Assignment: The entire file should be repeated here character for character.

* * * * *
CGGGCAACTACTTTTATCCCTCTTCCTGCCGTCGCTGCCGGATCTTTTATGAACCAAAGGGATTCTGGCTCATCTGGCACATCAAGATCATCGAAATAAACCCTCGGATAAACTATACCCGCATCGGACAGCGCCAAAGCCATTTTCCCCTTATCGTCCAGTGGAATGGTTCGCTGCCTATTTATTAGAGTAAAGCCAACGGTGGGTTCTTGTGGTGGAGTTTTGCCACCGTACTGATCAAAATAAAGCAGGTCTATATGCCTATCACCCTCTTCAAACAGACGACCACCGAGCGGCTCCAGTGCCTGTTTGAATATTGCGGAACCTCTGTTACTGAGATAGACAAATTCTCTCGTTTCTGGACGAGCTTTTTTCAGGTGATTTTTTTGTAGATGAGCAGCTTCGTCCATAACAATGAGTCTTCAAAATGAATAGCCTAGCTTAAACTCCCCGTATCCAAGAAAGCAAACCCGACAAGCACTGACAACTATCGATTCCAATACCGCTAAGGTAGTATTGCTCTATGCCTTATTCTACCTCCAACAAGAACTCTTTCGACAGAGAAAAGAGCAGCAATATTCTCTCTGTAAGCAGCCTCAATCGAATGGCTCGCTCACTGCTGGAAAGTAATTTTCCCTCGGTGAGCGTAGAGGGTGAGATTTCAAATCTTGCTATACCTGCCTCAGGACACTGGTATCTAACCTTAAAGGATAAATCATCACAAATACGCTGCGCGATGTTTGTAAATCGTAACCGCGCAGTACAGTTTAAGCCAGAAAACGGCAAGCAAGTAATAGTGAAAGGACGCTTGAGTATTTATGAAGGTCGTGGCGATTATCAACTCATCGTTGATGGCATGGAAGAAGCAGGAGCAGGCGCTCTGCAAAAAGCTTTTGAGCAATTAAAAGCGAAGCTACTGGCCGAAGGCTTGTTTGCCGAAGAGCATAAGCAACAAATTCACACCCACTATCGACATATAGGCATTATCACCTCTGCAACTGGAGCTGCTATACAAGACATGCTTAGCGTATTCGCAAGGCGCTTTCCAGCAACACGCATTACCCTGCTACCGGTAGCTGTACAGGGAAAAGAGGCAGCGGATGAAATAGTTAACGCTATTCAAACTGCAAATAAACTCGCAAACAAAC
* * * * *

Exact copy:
CGGGCAACTACTTTTATCCCTCTTCCTGCCGTCGCTGCCGGATCTTTTATGAACCAAAGGGATTCTGGCTCATCTGGCACATCAAGATCATCGAAATAAACCCTCGGATAAACTATACCCGCATCGGACAGCGCCAAAGCCATTTTCCCCTTATCGTCCAGTGGAATGGTTCGCTGCCTATTTATTAGAGTAAAGCCAACGGTGGGTTCTTGTGGTGGAGTTTTGCCACCGTACTGATCAAAATAAAGCAGGTCTATATGCCTATCACCCTCTTCAAACAGACGACCACCGAGCGGCTCCAGTGCCTGTTTGAATATTGCGGAACCTCTGTTACTGAGATAGACAAATTCTCTCGTTTCTGGACGAGCTTTTTTCAGGTGATTTTTTTGTAGATGAGCAGCTTCGTCCATAACAATGAGTCTTCAAAATGAATAGCCTAGCTTAAACTCCCCGTATCCAAGAAAGCAAACCCGACAAGCACTGACAACTATCGATTCCAATACCGCTAAGGTAGTATTGCTCTATGCCTTATTCTACCTCCAACAAGAACTCTTTCGACAGAGAAAAGAGCAGCAATATTCTCTCTGTAAGCAGCCTCAATCGAATGGCTCGCTCACTGCTGGAAAGTAATTTTCCCTCGGTGAGCGTAGAGGGTGAGATTTCAAATCTTGCTATACCTGCCTCAGGACACTGGTATCTAACCTTAAAGGATAAATCATCACAAATACGCTGCGCGATGTTTGTAAATCGTAACCGCGCAGTACAGTTTAAGCCAGAAAACGGCAAGCAAGTAATAGTGAAAGGACGCTTGAGTATTTATGAAGGTCGTGGCGATTATCAACTCATCGTTGATGGCATGGAAGAAGCAGGAGCAGGCGCTCTGCAAAAAGCTTTTGAGCAATTAAAAGCGAAGCTACTGGCCGAAGGCTTGTTTGCCGAAGAGCATAAGCAACAAATTCACACCCACTATCGACATATAGGCATTATCACCTCTGCAACTGGAGCTGCTATACAAGACATGCTTAGCGTATTCGCAAGGCGCTTTCCAGCAACACGCATTACCCTGCTACCGGTAGCTGTACAGGGAAAAGAGGCAGCGGATGAAATAGTTAACGCTATTCAAACTGCAAATAAACTCGCAAACAAAC